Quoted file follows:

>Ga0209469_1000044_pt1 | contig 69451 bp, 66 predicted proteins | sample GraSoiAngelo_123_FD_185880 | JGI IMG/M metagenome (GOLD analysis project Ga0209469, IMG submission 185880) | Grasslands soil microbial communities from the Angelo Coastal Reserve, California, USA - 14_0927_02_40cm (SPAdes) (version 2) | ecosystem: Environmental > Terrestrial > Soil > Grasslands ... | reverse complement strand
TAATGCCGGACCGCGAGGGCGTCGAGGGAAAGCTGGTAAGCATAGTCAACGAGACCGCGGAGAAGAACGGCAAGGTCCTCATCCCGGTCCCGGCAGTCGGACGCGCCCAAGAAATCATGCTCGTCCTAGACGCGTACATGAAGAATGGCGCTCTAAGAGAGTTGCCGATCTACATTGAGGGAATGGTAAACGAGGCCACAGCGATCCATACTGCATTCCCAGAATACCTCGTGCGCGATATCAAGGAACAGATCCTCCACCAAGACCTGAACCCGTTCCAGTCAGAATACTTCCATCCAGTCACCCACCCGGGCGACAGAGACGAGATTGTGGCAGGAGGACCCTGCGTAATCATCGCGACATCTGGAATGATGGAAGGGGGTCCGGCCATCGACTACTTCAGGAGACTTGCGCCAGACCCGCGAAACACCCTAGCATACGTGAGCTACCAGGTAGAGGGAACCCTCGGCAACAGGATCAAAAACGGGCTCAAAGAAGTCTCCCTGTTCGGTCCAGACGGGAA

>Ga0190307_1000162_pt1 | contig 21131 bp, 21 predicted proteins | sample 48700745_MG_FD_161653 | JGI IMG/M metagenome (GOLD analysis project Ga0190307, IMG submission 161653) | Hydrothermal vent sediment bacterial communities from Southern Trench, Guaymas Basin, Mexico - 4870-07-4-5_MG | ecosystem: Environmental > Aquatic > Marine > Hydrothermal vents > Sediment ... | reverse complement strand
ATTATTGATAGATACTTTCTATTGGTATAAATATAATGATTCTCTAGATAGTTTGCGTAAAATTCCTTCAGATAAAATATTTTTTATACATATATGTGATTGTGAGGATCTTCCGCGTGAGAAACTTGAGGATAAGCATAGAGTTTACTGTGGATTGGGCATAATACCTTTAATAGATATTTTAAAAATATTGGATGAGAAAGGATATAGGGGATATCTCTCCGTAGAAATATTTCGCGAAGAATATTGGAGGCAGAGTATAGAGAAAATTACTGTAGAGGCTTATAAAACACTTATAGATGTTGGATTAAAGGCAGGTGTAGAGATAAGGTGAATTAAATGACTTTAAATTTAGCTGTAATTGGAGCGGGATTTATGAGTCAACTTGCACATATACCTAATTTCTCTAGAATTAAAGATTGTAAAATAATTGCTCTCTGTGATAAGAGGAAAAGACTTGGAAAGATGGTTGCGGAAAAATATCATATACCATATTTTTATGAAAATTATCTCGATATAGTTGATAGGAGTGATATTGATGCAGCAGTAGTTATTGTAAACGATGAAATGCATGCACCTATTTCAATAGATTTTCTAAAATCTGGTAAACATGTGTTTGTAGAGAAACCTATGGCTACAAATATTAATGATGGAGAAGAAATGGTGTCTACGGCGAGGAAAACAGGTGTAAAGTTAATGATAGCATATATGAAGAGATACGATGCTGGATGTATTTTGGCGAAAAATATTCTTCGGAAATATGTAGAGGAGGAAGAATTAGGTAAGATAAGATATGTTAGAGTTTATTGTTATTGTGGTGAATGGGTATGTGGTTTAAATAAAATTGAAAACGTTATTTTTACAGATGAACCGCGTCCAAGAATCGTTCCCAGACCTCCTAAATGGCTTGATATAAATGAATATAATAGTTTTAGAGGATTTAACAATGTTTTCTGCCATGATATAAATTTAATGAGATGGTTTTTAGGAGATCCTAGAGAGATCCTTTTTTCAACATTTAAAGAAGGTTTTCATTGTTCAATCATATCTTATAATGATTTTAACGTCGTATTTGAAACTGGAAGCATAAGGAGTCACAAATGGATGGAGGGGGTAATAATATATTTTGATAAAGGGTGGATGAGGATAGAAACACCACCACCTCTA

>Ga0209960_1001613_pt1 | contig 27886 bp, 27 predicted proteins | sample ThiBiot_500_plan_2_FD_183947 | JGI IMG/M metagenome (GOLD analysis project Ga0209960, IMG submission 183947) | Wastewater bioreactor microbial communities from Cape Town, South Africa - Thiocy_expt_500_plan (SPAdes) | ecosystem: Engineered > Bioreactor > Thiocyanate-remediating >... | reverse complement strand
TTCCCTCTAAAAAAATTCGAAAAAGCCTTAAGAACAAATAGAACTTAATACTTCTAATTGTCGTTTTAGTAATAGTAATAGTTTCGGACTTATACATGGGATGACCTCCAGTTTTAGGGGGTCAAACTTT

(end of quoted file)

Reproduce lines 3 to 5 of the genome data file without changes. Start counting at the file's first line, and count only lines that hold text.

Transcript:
>Ga0190307_1000162_pt1 | contig 21131 bp, 21 predicted proteins | sample 48700745_MG_FD_161653 | JGI IMG/M metagenome (GOLD analysis project Ga0190307, IMG submission 161653) | Hydrothermal vent sediment bacterial communities from Southern Trench, Guaymas Basin, Mexico - 4870-07-4-5_MG | ecosystem: Environmental > Aquatic > Marine > Hydrothermal vents > Sediment ... | reverse complement strand
ATTATTGATAGATACTTTCTATTGGTATAAATATAATGATTCTCTAGATAGTTTGCGTAAAATTCCTTCAGATAAAATATTTTTTATACATATATGTGATTGTGAGGATCTTCCGCGTGAGAAACTTGAGGATAAGCATAGAGTTTACTGTGGATTGGGCATAATACCTTTAATAGATATTTTAAAAATATTGGATGAGAAAGGATATAGGGGATATCTCTCCGTAGAAATATTTCGCGAAGAATATTGGAGGCAGAGTATAGAGAAAATTACTGTAGAGGCTTATAAAACACTTATAGATGTTGGATTAAAGGCAGGTGTAGAGATAAGGTGAATTAAATGACTTTAAATTTAGCTGTAATTGGAGCGGGATTTATGAGTCAACTTGCACATATACCTAATTTCTCTAGAATTAAAGATTGTAAAATAATTGCTCTCTGTGATAAGAGGAAAAGACTTGGAAAGATGGTTGCGGAAAAATATCATATACCATATTTTTATGAAAATTATCTCGATATAGTTGATAGGAGTGATATTGATGCAGCAGTAGTTATTGTAAACGATGAAATGCATGCACCTATTTCAATAGATTTTCTAAAATCTGGTAAACATGTGTTTGTAGAGAAACCTATGGCTACAAATATTAATGATGGAGAAGAAATGGTGTCTACGGCGAGGAAAACAGGTGTAAAGTTAATGATAGCATATATGAAGAGATACGATGCTGGATGTATTTTGGCGAAAAATATTCTTCGGAAATATGTAGAGGAGGAAGAATTAGGTAAGATAAGATATGTTAGAGTTTATTGTTATTGTGGTGAATGGGTATGTGGTTTAAATAAAATTGAAAACGTTATTTTTACAGATGAACCGCGTCCAAGAATCGTTCCCAGACCTCCTAAATGGCTTGATATAAATGAATATAATAGTTTTAGAGGATTTAACAATGTTTTCTGCCATGATATAAATTTAATGAGATGGTTTTTAGGAGATCCTAGAGAGATCCTTTTTTCAACATTTAAAGAAGGTTTTCATTGTTCAATCATATCTTATAATGATTTTAACGTCGTATTTGAAACTGGAAGCATAAGGAGTCACAAATGGATGGAGGGGGTAATAATATATTTTGATAAAGGGTGGATGAGGATAGAAACACCACCACCTCTA

>Ga0209960_1001613_pt1 | contig 27886 bp, 27 predicted proteins | sample ThiBiot_500_plan_2_FD_183947 | JGI IMG/M metagenome (GOLD analysis project Ga0209960, IMG submission 183947) | Wastewater bioreactor microbial communities from Cape Town, South Africa - Thiocy_expt_500_plan (SPAdes) | ecosystem: Engineered > Bioreactor > Thiocyanate-remediating >... | reverse complement strand